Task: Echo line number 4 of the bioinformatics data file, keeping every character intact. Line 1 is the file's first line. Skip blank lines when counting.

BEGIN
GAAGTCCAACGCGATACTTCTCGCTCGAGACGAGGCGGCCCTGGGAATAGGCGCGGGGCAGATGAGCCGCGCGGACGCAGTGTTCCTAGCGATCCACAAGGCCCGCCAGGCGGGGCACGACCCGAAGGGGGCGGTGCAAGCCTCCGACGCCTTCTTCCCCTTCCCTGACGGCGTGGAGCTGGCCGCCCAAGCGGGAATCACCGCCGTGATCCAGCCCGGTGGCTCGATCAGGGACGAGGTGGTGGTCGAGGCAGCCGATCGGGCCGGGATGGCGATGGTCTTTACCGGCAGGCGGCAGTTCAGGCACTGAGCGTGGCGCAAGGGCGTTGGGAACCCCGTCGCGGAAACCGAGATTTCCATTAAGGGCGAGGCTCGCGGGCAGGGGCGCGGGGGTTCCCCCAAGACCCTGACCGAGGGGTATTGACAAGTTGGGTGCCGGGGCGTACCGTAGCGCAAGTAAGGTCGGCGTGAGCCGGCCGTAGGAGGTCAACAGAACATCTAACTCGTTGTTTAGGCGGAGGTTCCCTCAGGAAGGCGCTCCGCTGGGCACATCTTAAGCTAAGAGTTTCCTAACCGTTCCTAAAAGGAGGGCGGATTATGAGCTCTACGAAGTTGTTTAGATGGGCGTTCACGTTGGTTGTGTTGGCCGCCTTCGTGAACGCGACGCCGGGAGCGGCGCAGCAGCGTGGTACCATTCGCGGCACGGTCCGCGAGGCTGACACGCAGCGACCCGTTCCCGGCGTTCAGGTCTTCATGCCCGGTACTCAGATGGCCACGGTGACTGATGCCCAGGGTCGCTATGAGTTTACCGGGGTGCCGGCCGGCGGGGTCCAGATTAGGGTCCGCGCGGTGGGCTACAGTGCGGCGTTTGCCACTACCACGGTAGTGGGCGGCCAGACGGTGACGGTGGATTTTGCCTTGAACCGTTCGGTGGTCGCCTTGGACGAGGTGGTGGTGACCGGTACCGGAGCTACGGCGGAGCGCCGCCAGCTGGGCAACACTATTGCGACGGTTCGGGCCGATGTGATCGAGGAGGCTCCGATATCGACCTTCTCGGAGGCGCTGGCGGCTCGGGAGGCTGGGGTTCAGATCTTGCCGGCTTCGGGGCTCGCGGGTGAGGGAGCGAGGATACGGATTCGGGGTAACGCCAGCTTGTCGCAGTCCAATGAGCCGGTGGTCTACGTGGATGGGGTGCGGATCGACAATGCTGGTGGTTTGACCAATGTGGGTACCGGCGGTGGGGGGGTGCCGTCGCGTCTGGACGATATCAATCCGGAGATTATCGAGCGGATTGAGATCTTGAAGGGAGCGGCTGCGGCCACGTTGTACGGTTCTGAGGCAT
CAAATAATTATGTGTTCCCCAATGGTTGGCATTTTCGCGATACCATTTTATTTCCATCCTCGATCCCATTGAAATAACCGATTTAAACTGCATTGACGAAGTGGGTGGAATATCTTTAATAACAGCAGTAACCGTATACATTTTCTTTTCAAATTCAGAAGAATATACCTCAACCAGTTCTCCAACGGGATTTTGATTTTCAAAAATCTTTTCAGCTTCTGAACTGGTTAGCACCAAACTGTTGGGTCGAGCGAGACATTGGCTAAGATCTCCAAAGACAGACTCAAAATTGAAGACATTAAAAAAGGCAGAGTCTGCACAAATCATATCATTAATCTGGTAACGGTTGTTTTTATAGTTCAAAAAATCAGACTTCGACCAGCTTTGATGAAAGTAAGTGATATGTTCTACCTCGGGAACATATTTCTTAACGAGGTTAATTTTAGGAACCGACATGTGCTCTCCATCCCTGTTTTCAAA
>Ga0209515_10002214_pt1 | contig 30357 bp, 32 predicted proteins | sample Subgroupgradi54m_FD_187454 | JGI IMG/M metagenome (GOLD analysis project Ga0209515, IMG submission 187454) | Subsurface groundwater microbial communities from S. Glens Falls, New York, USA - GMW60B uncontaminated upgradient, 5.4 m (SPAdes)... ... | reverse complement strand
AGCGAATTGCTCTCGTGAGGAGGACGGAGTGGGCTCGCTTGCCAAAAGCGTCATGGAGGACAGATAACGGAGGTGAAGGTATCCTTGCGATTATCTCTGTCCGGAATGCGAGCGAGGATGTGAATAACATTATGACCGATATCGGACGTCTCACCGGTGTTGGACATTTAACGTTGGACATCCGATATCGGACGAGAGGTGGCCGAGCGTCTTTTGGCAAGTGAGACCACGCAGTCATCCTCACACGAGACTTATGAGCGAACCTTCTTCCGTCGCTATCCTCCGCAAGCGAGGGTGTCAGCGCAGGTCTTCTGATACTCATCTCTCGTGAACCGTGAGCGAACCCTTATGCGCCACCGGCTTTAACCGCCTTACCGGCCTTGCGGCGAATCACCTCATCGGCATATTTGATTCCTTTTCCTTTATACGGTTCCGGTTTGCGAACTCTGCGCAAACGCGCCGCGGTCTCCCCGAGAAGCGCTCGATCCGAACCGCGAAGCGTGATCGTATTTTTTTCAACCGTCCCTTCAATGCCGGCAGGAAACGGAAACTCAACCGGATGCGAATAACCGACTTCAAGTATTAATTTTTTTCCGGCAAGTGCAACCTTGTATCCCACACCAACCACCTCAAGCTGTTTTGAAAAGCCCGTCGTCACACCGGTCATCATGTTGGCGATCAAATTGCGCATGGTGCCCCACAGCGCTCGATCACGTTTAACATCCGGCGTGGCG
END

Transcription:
AGCGAATTGCTCTCGTGAGGAGGACGGAGTGGGCTCGCTTGCCAAAAGCGTCATGGAGGACAGATAACGGAGGTGAAGGTATCCTTGCGATTATCTCTGTCCGGAATGCGAGCGAGGATGTGAATAACATTATGACCGATATCGGACGTCTCACCGGTGTTGGACATTTAACGTTGGACATCCGATATCGGACGAGAGGTGGCCGAGCGTCTTTTGGCAAGTGAGACCACGCAGTCATCCTCACACGAGACTTATGAGCGAACCTTCTTCCGTCGCTATCCTCCGCAAGCGAGGGTGTCAGCGCAGGTCTTCTGATACTCATCTCTCGTGAACCGTGAGCGAACCCTTATGCGCCACCGGCTTTAACCGCCTTACCGGCCTTGCGGCGAATCACCTCATCGGCATATTTGATTCCTTTTCCTTTATACGGTTCCGGTTTGCGAACTCTGCGCAAACGCGCCGCGGTCTCCCCGAGAAGCGCTCGATCCGAACCGCGAAGCGTGATCGTATTTTTTTCAACCGTCCCTTCAATGCCGGCAGGAAACGGAAACTCAACCGGATGCGAATAACCGACTTCAAGTATTAATTTTTTTCCGGCAAGTGCAACCTTGTATCCCACACCAACCACCTCAAGCTGTTTTGAAAAGCCCGTCGTCACACCGGTCATCATGTTGGCGATCAAATTGCGCATGGTGCCCCACAGCGCTCGATCACGTTTAACATCCGGCGTGGCG